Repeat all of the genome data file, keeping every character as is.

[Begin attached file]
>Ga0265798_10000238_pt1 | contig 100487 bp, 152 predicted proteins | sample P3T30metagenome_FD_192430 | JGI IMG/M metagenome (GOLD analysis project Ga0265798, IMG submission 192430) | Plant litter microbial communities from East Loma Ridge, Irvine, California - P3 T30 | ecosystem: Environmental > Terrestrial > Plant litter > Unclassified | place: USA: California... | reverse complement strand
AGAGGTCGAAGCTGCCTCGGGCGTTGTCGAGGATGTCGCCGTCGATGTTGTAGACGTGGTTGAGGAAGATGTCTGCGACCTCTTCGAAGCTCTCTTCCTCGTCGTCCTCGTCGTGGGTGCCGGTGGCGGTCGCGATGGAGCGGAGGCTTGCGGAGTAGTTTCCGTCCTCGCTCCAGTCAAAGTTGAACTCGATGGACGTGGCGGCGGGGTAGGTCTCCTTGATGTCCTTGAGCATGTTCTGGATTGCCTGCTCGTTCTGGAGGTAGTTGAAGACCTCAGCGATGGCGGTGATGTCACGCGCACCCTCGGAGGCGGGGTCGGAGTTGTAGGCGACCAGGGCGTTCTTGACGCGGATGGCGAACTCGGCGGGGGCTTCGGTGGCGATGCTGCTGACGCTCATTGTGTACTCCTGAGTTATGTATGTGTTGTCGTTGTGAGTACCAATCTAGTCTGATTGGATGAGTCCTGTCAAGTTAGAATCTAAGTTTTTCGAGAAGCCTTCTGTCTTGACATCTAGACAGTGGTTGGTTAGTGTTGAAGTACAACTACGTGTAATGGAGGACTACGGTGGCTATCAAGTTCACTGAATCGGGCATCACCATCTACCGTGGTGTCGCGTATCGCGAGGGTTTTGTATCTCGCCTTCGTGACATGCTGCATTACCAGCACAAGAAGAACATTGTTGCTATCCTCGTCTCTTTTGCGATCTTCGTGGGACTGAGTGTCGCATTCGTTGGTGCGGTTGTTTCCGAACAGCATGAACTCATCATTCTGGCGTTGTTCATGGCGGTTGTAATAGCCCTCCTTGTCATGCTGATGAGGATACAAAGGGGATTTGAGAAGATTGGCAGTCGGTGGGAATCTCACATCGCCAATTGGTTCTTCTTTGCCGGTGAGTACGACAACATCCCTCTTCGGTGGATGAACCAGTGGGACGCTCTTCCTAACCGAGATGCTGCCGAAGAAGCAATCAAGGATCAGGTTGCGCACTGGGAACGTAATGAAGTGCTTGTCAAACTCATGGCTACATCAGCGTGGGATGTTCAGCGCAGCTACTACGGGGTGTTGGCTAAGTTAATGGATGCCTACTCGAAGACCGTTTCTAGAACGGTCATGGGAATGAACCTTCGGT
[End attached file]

>Ga0265798_10000238_pt1 | contig 100487 bp, 152 predicted proteins | sample P3T30metagenome_FD_192430 | JGI IMG/M metagenome (GOLD analysis project Ga0265798, IMG submission 192430) | Plant litter microbial communities from East Loma Ridge, Irvine, California - P3 T30 | ecosystem: Environmental > Terrestrial > Plant litter > Unclassified | place: USA: California... | reverse complement strand
AGAGGTCGAAGCTGCCTCGGGCGTTGTCGAGGATGTCGCCGTCGATGTTGTAGACGTGGTTGAGGAAGATGTCTGCGACCTCTTCGAAGCTCTCTTCCTCGTCGTCCTCGTCGTGGGTGCCGGTGGCGGTCGCGATGGAGCGGAGGCTTGCGGAGTAGTTTCCGTCCTCGCTCCAGTCAAAGTTGAACTCGATGGACGTGGCGGCGGGGTAGGTCTCCTTGATGTCCTTGAGCATGTTCTGGATTGCCTGCTCGTTCTGGAGGTAGTTGAAGACCTCAGCGATGGCGGTGATGTCACGCGCACCCTCGGAGGCGGGGTCGGAGTTGTAGGCGACCAGGGCGTTCTTGACGCGGATGGCGAACTCGGCGGGGGCTTCGGTGGCGATGCTGCTGACGCTCATTGTGTACTCCTGAGTTATGTATGTGTTGTCGTTGTGAGTACCAATCTAGTCTGATTGGATGAGTCCTGTCAAGTTAGAATCTAAGTTTTTCGAGAAGCCTTCTGTCTTGACATCTAGACAGTGGTTGGTTAGTGTTGAAGTACAACTACGTGTAATGGAGGACTACGGTGGCTATCAAGTTCACTGAATCGGGCATCACCATCTACCGTGGTGTCGCGTATCGCGAGGGTTTTGTATCTCGCCTTCGTGACATGCTGCATTACCAGCACAAGAAGAACATTGTTGCTATCCTCGTCTCTTTTGCGATCTTCGTGGGACTGAGTGTCGCATTCGTTGGTGCGGTTGTTTCCGAACAGCATGAACTCATCATTCTGGCGTTGTTCATGGCGGTTGTAATAGCCCTCCTTGTCATGCTGATGAGGATACAAAGGGGATTTGAGAAGATTGGCAGTCGGTGGGAATCTCACATCGCCAATTGGTTCTTCTTTGCCGGTGAGTACGACAACATCCCTCTTCGGTGGATGAACCAGTGGGACGCTCTTCCTAACCGAGATGCTGCCGAAGAAGCAATCAAGGATCAGGTTGCGCACTGGGAACGTAATGAAGTGCTTGTCAAACTCATGGCTACATCAGCGTGGGATGTTCAGCGCAGCTACTACGGGGTGTTGGCTAAGTTAATGGATGCCTACTCGAAGACCGTTTCTAGAACGGTCATGGGAATGAACCTTCGGT